Volcano aftershocks rattle DR Congo city as death toll rises

·4 min read

Powerful aftershocks from the Mount Nyiragongo volcano rocked the eastern DR Congo city of Goma on Tuesday as the death toll from the disaster climbed to 32 and thousands were feared homeless.

Three days after Africa's most active volcano roared back into life, spewing lava that reached the outskirts of the city of 1.5 million people, tremors were shaking the region every 10 to 15 minutes.

And two major cracks, running up to several hundred metres (yards) in length and dozens of centimetres (roughly two feet) in width in some places, opened up near the city's main hospital and on a major highway near the airport, worrying residents who have only just returned home after Saturday's eruption.

"We don't know what to do -- we're in a quandary, there's no instructions from the authorities, even though everything is moving," said Goma resident Furaha Nyirere, visibly anxious.

"We're terrified," said Ishara Bashinenga, also of Goma. "If only they could tell us where to go, because we fear the worst."

But a government official who requested anonymity said "the option of a full evacuation... has not been decided yet," adding that assisting the victims was the main priority for now.

The Goma airport is closed, as well as that of nearby Bukavu, which opened briefly on Monday before being ordered closed again on Tuesday.

At least four buildings in Goma partially collapsed, including a three-storey building in which eight people were seriously injured, police said.

A massive expanse of rocky, black lava blocked the road to Butembo, vital for getting supplies to Goma, over nearly a kilometre (half a mile).

"We are all living in fear of a fresh eruption," a local official from an international organisation told AFP.

"The aftershocks are very intense. A lot of people slept outside... scared that their homes were going to collapse," the official said.

Across the nearby border, the Rwanda Seismic Monitor said it had detected dozens of aftershocks including a 5.3 magnitude earthquake in the region at 0903 GMT, as well as a 4.6 magnitude tremor an hour earlier.

An official of the Goma Vulcanology Institute, Celestin Kasereka Mahinda, said more damage could be expected even while the tremors are abating.

"The Earth ejected lava onto the surface (so) a void was created in the interior," he said. "This void needs to be filled little by little to restore balance."

He warned that the ash emanating from the volcano is "very toxic" and people must not use rainwater for "whatever reason, such as washing vegetables".

Goma, a city on the shores of Lake Kivu, lies just 12 kilometres (about seven miles) from Mount Nyiragongo.

Tens of thousands of residents fled in panic, many of them to Rwanda, when it began erupting on Saturday evening.

Two rivers of molten rock flowed from the volcano at a height of 1,800 metres (5,900 feet).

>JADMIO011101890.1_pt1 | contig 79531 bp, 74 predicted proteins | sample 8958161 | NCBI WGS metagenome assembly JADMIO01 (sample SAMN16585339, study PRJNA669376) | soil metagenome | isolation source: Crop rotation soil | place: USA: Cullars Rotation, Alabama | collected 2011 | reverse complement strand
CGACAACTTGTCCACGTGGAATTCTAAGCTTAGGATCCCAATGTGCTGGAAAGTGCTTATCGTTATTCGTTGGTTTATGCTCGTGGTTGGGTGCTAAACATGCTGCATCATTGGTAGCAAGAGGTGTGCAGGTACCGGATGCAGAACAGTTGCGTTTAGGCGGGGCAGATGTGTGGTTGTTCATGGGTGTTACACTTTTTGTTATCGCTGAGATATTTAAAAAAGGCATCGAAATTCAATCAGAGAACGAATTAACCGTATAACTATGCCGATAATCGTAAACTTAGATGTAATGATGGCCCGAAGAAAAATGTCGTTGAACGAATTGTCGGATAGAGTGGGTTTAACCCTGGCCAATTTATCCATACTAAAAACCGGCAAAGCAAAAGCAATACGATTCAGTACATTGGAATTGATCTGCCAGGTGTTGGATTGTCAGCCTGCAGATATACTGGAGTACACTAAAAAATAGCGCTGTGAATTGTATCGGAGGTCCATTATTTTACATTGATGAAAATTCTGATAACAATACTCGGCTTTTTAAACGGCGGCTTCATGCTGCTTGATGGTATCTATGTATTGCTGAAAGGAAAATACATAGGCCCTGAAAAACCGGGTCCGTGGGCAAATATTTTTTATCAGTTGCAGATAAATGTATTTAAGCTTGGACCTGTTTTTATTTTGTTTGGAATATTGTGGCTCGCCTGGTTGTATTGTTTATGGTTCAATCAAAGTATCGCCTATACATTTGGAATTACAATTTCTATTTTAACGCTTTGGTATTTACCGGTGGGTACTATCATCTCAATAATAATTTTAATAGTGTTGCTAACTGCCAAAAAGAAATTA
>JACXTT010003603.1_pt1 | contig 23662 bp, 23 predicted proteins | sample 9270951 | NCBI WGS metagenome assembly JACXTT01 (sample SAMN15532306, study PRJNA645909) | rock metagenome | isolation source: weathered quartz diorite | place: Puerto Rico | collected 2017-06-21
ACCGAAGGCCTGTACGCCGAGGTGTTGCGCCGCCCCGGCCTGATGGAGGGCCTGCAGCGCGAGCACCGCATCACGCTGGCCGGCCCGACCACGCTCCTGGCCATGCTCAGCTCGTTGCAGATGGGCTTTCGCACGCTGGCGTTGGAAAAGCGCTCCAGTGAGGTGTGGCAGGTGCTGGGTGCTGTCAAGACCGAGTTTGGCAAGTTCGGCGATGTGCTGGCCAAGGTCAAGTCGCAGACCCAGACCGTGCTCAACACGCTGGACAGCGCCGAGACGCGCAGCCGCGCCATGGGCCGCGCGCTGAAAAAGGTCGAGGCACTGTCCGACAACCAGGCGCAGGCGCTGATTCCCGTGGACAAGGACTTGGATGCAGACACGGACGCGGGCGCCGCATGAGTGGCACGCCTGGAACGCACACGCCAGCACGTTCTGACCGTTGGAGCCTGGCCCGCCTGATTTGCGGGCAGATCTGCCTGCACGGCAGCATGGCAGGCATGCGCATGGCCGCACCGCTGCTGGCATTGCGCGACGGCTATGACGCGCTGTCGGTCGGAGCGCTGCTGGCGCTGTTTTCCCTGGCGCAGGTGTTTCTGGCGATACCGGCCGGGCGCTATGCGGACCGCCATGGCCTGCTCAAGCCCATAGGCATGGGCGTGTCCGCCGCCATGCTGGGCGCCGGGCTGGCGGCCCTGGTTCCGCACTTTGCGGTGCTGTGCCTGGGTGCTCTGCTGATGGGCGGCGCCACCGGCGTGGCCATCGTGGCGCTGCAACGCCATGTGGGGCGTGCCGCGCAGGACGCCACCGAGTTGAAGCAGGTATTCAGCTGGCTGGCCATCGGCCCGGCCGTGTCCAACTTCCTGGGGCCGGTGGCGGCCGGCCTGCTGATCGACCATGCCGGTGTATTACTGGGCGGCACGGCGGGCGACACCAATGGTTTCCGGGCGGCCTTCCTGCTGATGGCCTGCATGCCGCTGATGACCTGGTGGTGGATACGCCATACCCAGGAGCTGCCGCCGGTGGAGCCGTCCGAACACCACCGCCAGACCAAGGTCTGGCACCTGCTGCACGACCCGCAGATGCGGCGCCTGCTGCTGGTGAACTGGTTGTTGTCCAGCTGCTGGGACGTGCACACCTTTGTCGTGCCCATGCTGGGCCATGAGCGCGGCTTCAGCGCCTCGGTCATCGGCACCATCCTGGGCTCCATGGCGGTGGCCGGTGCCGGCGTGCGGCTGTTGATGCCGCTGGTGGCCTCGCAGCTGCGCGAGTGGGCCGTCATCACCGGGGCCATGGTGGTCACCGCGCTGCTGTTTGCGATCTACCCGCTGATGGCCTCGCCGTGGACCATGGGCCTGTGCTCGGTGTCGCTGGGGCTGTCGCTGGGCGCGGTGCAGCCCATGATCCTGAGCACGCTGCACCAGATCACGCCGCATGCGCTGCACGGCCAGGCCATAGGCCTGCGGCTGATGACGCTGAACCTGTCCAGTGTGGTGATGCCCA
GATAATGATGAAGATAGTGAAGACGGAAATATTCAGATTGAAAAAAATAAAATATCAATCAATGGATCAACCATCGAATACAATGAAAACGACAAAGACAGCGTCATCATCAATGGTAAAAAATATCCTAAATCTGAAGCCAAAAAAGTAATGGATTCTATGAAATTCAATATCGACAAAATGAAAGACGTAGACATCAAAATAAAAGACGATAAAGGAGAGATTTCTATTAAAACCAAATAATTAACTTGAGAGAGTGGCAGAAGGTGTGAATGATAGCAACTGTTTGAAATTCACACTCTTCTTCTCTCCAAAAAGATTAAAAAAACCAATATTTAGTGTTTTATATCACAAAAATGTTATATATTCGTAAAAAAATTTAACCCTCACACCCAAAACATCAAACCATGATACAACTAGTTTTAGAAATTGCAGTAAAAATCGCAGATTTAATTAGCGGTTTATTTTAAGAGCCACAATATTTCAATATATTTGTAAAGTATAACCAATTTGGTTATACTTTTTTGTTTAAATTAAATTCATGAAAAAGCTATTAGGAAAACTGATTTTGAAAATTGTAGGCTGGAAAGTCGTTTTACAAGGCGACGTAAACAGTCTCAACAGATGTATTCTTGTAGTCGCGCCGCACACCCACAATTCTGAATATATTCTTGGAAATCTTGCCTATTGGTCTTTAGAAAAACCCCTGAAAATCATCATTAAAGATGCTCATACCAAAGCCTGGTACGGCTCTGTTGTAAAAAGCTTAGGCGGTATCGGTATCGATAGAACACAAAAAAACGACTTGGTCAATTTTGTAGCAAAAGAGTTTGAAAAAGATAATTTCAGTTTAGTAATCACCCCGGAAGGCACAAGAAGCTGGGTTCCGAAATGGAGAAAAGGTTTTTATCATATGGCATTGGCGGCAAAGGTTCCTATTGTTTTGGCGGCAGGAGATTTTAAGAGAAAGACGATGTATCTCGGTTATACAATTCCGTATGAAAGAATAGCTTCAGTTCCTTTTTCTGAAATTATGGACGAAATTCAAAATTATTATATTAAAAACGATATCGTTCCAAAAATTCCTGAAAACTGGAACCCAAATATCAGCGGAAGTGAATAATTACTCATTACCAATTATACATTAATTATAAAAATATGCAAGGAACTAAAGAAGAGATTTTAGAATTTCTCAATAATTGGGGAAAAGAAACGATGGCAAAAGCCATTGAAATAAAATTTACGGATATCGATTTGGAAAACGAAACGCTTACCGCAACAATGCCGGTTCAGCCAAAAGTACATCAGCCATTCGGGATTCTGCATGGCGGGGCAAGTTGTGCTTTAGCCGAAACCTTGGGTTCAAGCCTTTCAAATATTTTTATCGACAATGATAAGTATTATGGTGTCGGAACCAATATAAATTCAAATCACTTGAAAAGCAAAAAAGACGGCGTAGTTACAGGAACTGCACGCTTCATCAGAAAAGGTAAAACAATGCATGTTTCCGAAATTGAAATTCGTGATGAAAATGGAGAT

One headed towards Goma, stopping at the very outskirts of the city.

- Fears of fresh eruption -

It engulfed homes in its wake, smothering the surrounding area with suffocating gas.

"Thirty-two people died in incidents linked to the eruption, including seven people killed by lava and five asphyxiated by gases," the UN refugee agency UNHCR said in Geneva.

The previous death toll, drawn from NGOs and other sources, was 20.

Five people died from suffocation on Monday after they tried to cross the cooling lava some 13 kilometres north of Goma, civil society leader Mambo Kawaya told AFP.

The UN Children's Fund (UNICEF) said at least 150 children were separated rom their parents and another 170 are missing.

A so-called strato-volcano nearly 3,500 metres (11,500 feet) high, Nyiragongo straddles the East African Rift tectonic divide.

Its last major eruption, in 2002, claimed around 100 lives.

- Water access fears -

In an interview with AFP, Raphael Tenaud, deputy head of the International Committee of the Red Cross (ICRC) delegation in Goma, said lava had destroyed four large villages and damaged 12 others.

Humanitarian groups estimate that between 900 and 2,500 dwellings were destroyed representing around 5,000 newly homeless people, he said.

Some 25,000 people fled on Saturday and Sunday, Tenaud said.

"Many of these displaced people have started to return to Goma, some have even come back to the site of the disaster, near the lava flow," he said.

"Some are still displaced as they are afraid to come back," he added.

Damage to a reservoir has potentially affected water supplies for around half a million people, Tenaud said.

"The main problem will be... access to potable water and all the consequences that may stem from that," he said.

The ICRC will revive a disused pumping station to draw water, and water will also be distributed by tanker truck, Tenaud added.

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